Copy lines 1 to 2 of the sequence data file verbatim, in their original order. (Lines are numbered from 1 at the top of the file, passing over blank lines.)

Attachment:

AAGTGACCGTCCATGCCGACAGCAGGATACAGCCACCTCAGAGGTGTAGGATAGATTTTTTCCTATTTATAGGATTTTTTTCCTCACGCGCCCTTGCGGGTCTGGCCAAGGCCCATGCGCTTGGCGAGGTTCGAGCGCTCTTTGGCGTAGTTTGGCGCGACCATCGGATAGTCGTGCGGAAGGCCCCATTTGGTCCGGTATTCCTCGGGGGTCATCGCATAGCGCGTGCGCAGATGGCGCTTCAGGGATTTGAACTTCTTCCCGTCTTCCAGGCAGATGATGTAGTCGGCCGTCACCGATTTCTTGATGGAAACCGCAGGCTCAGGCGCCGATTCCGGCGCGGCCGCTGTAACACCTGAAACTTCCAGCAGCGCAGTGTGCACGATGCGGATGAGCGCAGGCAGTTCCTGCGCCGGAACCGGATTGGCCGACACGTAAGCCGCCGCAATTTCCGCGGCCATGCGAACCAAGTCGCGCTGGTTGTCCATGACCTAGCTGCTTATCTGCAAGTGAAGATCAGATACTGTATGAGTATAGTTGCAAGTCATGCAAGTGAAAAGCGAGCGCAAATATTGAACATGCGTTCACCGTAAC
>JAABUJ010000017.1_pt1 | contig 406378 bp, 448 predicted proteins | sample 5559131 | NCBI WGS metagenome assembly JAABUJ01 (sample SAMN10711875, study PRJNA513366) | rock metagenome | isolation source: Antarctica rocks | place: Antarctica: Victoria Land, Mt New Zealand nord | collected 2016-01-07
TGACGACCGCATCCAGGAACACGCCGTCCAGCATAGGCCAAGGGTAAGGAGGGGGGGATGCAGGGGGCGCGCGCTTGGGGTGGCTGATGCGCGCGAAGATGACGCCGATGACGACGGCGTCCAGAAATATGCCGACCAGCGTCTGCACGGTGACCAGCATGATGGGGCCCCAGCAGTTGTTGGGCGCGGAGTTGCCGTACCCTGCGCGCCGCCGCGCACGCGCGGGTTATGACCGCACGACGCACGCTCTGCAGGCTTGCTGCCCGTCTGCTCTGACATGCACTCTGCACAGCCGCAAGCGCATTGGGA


AAGTGACCGTCCATGCCGACAGCAGGATACAGCCACCTCAGAGGTGTAGGATAGATTTTTTCCTATTTATAGGATTTTTTTCCTCACGCGCCCTTGCGGGTCTGGCCAAGGCCCATGCGCTTGGCGAGGTTCGAGCGCTCTTTGGCGTAGTTTGGCGCGACCATCGGATAGTCGTGCGGAAGGCCCCATTTGGTCCGGTATTCCTCGGGGGTCATCGCATAGCGCGTGCGCAGATGGCGCTTCAGGGATTTGAACTTCTTCCCGTCTTCCAGGCAGATGATGTAGTCGGCCGTCACCGATTTCTTGATGGAAACCGCAGGCTCAGGCGCCGATTCCGGCGCGGCCGCTGTAACACCTGAAACTTCCAGCAGCGCAGTGTGCACGATGCGGATGAGCGCAGGCAGTTCCTGCGCCGGAACCGGATTGGCCGACACGTAAGCCGCCGCAATTTCCGCGGCCATGCGAACCAAGTCGCGCTGGTTGTCCATGACCTAGCTGCTTATCTGCAAGTGAAGATCAGATACTGTATGAGTATAGTTGCAAGTCATGCAAGTGAAAAGCGAGCGCAAATATTGAACATGCGTTCACCGTAAC
>JAABUJ010000017.1_pt1 | contig 406378 bp, 448 predicted proteins | sample 5559131 | NCBI WGS metagenome assembly JAABUJ01 (sample SAMN10711875, study PRJNA513366) | rock metagenome | isolation source: Antarctica rocks | place: Antarctica: Victoria Land, Mt New Zealand nord | collected 2016-01-07